In the movie “The Fugitive,” the character played by Tommy Lee Jones is tracking down Harrison Ford’s character for killing his wife. In one scene, Harrison turns to Tommy Lee and says, “You don’t understand! I didn’t kill my wife!” And Tommy Lee says, “I don’t care.” We had to create a strategy so that whether the consumer decided to buy a product on the Home Shopping Network, on the Internet, at a kiosk in a mall, or at a Tupperware party, our local distributor in Kansas City would say, “I don’t care—just so she buys it.” And we did that by giving that distributor a piece of the action no matter how the product is sold.

In the management education field, technology has changed the way courses are designed and delivered. How has technology changed the working life of the global executive?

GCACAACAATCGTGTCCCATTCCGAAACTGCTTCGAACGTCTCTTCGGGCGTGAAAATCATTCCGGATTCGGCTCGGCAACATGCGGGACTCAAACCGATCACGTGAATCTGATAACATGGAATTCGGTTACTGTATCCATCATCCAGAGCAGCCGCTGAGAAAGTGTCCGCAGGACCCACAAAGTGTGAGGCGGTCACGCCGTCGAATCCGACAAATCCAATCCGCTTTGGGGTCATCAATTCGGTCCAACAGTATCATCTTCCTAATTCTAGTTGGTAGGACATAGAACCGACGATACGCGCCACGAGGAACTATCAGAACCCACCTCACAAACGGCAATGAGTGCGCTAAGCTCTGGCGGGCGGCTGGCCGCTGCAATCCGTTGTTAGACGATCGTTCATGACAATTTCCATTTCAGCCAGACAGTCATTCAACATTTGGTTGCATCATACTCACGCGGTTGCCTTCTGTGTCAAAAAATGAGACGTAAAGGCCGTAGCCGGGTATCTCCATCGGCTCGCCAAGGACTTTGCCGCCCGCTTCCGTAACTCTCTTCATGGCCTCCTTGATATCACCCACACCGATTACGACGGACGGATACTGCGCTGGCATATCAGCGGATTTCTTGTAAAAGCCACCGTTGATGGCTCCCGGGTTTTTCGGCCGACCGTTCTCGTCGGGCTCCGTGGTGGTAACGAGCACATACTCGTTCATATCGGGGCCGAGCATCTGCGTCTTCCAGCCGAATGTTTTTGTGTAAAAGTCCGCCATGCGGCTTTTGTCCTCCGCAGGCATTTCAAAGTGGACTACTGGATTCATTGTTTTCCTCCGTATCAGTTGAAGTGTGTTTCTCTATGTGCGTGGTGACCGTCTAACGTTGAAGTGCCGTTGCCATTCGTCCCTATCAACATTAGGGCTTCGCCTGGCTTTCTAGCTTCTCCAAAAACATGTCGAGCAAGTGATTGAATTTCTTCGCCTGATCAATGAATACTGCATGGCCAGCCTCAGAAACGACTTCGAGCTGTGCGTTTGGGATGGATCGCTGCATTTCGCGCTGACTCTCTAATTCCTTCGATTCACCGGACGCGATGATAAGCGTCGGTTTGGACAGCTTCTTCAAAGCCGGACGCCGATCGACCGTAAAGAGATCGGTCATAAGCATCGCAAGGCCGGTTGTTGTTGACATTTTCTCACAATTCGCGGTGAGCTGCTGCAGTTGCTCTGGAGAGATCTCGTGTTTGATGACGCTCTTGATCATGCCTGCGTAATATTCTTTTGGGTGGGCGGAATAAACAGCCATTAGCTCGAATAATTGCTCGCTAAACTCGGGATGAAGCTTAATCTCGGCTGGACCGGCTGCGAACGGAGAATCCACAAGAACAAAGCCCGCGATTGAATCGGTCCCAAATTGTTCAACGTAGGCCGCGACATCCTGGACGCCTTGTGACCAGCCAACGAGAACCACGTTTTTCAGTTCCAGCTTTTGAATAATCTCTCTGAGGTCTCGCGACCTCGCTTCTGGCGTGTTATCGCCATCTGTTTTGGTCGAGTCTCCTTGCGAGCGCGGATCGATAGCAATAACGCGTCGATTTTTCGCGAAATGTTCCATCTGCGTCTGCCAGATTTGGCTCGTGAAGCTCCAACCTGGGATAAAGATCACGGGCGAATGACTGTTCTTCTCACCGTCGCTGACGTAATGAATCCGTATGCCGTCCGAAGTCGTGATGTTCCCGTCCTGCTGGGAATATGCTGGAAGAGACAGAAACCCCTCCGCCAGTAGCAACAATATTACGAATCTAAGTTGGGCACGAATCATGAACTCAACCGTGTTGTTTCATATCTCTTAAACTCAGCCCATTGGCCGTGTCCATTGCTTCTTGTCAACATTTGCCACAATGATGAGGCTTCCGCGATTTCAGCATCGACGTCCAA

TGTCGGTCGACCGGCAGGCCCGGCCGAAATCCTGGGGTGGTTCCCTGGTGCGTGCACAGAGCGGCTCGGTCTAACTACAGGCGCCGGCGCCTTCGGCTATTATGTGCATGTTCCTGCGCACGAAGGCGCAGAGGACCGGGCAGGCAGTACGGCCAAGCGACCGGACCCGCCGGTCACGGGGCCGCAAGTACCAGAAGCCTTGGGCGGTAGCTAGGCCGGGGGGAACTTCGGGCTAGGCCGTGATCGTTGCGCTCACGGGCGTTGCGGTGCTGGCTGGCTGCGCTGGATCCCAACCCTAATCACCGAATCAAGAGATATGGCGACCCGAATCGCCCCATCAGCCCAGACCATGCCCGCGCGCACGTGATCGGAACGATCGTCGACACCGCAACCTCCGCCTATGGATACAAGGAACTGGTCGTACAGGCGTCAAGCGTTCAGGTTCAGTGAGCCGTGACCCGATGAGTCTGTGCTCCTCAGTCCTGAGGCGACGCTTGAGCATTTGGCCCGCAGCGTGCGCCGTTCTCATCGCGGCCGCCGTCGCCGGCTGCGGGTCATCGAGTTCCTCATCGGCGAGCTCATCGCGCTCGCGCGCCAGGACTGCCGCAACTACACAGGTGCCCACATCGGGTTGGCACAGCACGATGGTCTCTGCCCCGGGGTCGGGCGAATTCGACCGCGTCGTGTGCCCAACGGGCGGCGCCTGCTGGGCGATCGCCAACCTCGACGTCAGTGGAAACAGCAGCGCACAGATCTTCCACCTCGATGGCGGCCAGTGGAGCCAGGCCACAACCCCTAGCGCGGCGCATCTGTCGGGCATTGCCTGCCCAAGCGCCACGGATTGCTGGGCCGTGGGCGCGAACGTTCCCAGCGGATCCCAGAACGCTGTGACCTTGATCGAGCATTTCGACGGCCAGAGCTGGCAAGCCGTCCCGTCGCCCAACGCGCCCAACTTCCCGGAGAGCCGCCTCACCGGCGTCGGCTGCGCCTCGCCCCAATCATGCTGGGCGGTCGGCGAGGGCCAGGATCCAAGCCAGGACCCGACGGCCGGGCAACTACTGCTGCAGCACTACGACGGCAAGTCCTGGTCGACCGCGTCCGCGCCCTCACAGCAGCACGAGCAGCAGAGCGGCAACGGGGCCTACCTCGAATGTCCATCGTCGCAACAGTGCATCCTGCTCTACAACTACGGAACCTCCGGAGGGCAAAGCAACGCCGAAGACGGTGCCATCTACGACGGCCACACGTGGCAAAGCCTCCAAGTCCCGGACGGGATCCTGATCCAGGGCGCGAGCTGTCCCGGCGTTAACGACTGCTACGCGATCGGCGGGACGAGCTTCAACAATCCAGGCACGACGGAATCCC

I’m sitting here with voice mail and e-mail right beside me, a Blackberry on my body, and teleconferencing capabilities on my desk. These are incredible enablers. Technology allows me to keep more plates spinning in a broader area and still have a life. Tomorrow I’m playing in a golf tournament. I know that if something critical happens while I’m out of the office, my Blackberry will buzz.

The Internet and other forms of technology have destroyed most of the barriers to international business, which is the good news. The bad news is that now any business can enter the global market. What should business schools teach about how to stay internationally competitive today?
It used to be that to have a competitive advantage, you had to be a low-cost supplier, you had to have a product differentiation, or you had to be the only one in the market. Now, there are more and more competitors who also understand low cost and product differentiation. And these competitors are present—they’ve showed up. In the past, a lot of companies used to win by forfeit because they were the only game in town. Today’s corporations, however, have to deal with a whole new set of dynamics. They have to have a 360-degree view of the whole market.